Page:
* German finmin spox says Greece doing well with refinancing
* EU Commission plays down prospects of extension
(Adds European Commission reaction)
BERLIN, Oct 12 (Reuters) - Germany opposes extending Greece’s repayment period for its bailout loans as the country is doing well refinancing itself, a German finance ministry spokesman said on Tuesday.
Greek Finance Minister George Papaconstantinou told Greek Skai television on Monday that Athens was discussing prolonging the repayment period for a 110 billion euro ($153.4 billion) EU/IMF bailout deal. [ID:nLDE69A1YN]
On Sunday, the International Monetary Fund said loans to Greece could be stretched out or replaced if refinancing worries lingered in the markets, although it added it had no concrete plans for such an extension. [ID:nN10280920]
“As long as the Greeks are fulfilling the programme, which they are doing very well, there are no grounds for extending the repayment schedule,” the German spokesman said, declining to be named.
On Tuesday, Greece sold 6-month T-bills smoothly, with investors paying a lower risk premium, suggesting market conditions are improving for Greece. [ID:nLDE69B0C7]
A European Commission spokesman also played down the prospects of Athens getting more time to repay its loans and said Greece should be able to self-finance from 2012.
“All this suggests that Greece will be able to fully cover its external financial needs from the markets from 2012,” Commission spokesman Amadeu Altafaj told a regular briefing.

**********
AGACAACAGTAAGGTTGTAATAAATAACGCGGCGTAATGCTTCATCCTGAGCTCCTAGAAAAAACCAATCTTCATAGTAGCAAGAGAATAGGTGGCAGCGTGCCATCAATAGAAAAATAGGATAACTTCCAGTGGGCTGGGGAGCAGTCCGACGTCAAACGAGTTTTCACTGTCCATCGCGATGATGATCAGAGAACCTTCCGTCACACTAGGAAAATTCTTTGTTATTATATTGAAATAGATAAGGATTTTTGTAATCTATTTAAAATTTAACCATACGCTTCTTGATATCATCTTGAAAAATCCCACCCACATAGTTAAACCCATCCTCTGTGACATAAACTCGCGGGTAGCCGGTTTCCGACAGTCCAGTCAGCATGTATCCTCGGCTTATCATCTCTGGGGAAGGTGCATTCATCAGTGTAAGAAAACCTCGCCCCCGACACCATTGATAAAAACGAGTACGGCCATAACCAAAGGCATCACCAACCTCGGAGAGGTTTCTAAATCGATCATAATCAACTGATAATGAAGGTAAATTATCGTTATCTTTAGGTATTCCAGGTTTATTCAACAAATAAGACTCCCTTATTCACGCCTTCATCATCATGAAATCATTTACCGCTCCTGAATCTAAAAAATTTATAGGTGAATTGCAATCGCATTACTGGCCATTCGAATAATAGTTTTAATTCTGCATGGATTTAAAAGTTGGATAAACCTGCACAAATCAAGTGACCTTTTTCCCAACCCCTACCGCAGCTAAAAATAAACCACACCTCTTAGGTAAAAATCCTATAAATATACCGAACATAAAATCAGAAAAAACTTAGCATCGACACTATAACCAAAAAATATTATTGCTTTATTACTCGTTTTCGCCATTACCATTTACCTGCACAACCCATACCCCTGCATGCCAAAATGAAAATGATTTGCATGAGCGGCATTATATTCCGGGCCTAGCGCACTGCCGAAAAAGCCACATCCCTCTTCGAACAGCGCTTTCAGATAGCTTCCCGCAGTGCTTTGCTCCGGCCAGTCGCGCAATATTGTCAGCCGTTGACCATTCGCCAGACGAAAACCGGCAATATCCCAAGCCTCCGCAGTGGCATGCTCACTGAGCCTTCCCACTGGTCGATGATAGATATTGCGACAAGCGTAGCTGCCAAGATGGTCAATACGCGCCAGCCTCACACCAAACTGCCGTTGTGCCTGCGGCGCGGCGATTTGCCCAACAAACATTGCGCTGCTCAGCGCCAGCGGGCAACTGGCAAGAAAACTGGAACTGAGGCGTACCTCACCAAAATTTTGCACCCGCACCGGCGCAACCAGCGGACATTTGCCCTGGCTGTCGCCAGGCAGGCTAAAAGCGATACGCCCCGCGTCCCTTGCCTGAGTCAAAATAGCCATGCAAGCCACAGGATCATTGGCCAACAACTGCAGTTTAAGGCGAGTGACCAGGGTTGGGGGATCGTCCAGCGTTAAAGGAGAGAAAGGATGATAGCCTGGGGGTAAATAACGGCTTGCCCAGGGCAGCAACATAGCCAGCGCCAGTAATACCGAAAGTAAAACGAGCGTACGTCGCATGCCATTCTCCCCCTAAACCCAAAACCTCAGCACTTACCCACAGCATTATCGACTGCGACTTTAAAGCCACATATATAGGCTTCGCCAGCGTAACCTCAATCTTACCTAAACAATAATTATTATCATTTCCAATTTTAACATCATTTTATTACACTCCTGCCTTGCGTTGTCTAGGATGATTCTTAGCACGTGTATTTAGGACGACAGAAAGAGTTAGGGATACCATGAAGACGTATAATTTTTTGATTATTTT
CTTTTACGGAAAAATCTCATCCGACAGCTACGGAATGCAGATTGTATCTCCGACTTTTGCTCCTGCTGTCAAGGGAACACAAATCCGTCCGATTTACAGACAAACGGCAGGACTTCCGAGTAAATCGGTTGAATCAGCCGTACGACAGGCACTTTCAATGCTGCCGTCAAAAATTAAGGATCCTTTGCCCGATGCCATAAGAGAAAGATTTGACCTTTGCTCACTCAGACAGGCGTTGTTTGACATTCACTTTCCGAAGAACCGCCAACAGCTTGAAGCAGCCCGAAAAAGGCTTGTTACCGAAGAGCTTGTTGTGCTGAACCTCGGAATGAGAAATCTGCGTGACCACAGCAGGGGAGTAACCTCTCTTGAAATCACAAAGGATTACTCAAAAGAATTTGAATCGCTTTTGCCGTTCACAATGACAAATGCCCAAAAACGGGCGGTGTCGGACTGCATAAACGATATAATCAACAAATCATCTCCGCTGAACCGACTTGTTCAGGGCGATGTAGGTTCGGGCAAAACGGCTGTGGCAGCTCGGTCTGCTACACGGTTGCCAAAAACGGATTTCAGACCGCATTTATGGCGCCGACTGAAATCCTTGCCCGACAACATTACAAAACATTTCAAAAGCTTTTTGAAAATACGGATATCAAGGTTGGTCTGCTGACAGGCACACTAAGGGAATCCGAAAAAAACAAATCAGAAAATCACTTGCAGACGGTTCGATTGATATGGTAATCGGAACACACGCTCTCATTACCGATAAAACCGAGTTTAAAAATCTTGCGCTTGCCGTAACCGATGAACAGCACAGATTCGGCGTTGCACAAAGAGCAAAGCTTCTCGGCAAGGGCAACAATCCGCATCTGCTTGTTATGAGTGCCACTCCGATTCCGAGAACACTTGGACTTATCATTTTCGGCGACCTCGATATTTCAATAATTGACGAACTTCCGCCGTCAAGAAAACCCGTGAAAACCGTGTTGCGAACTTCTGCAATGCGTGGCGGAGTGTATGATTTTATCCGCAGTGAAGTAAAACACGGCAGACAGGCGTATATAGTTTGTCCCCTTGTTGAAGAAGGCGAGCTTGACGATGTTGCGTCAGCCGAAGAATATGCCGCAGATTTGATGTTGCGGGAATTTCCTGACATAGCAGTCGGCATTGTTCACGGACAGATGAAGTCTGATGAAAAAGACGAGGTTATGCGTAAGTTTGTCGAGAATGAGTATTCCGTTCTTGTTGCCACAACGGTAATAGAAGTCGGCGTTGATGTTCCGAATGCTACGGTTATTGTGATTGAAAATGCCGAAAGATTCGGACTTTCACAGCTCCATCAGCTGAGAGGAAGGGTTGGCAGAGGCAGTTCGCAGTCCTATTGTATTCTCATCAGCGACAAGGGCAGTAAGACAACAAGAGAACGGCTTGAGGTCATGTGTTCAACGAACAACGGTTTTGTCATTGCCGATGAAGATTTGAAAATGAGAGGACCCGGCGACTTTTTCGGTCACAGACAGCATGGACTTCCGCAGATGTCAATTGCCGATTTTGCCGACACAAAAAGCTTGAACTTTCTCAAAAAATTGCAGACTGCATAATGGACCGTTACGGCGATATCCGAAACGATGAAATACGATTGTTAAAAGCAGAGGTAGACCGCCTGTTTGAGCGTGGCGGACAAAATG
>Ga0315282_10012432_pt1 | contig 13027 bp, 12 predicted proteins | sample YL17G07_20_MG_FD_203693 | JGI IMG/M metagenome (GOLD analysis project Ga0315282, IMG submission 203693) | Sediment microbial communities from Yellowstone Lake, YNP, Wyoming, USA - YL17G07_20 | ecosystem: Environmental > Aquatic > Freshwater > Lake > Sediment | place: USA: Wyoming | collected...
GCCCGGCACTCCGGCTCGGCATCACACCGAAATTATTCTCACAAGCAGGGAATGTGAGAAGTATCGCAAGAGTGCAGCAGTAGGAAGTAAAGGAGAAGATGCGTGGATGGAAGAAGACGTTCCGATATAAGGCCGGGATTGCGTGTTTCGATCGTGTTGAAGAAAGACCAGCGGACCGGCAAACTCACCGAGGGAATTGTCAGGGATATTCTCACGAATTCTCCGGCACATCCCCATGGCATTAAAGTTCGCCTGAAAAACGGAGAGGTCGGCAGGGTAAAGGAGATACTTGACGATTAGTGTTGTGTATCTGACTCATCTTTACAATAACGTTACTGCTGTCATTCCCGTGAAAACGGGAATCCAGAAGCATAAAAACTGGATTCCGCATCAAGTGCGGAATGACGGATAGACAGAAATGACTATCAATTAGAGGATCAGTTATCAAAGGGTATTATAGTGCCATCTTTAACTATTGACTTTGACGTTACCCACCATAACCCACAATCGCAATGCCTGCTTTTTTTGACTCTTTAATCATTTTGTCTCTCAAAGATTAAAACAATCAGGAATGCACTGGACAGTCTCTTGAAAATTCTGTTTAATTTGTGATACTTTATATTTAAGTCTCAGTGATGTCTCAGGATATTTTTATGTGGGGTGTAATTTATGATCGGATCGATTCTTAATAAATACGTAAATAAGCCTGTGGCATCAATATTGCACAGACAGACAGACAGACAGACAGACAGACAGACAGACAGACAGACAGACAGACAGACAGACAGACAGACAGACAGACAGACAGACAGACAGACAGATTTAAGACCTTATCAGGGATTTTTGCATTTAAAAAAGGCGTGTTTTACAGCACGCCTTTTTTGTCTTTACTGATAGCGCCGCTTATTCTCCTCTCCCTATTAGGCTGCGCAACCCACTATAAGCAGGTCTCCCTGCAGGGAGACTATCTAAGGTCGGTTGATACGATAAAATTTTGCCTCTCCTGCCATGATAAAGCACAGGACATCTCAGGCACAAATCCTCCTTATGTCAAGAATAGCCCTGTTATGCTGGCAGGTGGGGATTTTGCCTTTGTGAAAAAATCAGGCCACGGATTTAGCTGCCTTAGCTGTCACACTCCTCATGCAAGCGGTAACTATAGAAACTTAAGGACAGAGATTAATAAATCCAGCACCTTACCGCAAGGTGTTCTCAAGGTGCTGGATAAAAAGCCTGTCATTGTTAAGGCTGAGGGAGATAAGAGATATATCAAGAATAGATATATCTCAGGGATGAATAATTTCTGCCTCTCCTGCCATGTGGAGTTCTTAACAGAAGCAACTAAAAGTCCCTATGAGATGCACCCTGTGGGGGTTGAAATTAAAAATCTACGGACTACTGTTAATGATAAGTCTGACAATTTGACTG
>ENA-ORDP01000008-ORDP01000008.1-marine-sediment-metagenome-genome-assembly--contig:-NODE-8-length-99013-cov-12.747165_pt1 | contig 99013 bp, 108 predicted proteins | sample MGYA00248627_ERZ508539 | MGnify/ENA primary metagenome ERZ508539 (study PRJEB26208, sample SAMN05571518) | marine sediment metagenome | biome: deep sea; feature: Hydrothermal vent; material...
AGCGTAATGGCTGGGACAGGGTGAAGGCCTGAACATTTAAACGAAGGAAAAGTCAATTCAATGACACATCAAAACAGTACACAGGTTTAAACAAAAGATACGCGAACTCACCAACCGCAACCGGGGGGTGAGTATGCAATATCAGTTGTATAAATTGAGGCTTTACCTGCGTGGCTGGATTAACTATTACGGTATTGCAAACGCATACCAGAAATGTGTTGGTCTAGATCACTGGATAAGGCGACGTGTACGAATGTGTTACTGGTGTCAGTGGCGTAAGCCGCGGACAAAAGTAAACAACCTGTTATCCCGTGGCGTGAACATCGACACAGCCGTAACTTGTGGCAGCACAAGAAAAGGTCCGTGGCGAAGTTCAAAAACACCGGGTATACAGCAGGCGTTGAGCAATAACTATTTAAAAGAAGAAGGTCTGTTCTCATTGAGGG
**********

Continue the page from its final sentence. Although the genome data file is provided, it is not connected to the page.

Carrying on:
Germany, having largely underwritten a safety net set up in May for members of the single currency area to ward off a new sovereign debt crisis, is keen not to face any further obligations.
Last month, Chancellor Angela Merkel said Berlin would not agree to an extension of euro zone economic safety measures, adding that “other procedures” were needed to deal with problem European countries.
Greece kicked off a programme of monthly sales of short-term debt last month, switching from quarterly auctions in a bid to improve its cash management as it fights to keep a lid on its debt.
Late last month, yields on short-term Greek debt fell at auction for the first time since the country’s fiscal crisis emerged, following strong demand at a sale of three-month paper.
Papaconstantinou said late on Monday that Greece had not officially asked for such an extension but that potential problems could surface after 2012.
“This discussion has started because everybody sees that for two specific years — 2014 and 2015 — the state goes suddenly from paying off 40 to 50 billion (euros) a year to 70,” he told Skai’s News Files show on Monday.
Reporting by Brian Rohan; Editing by Mike Peacock, John Stonestreet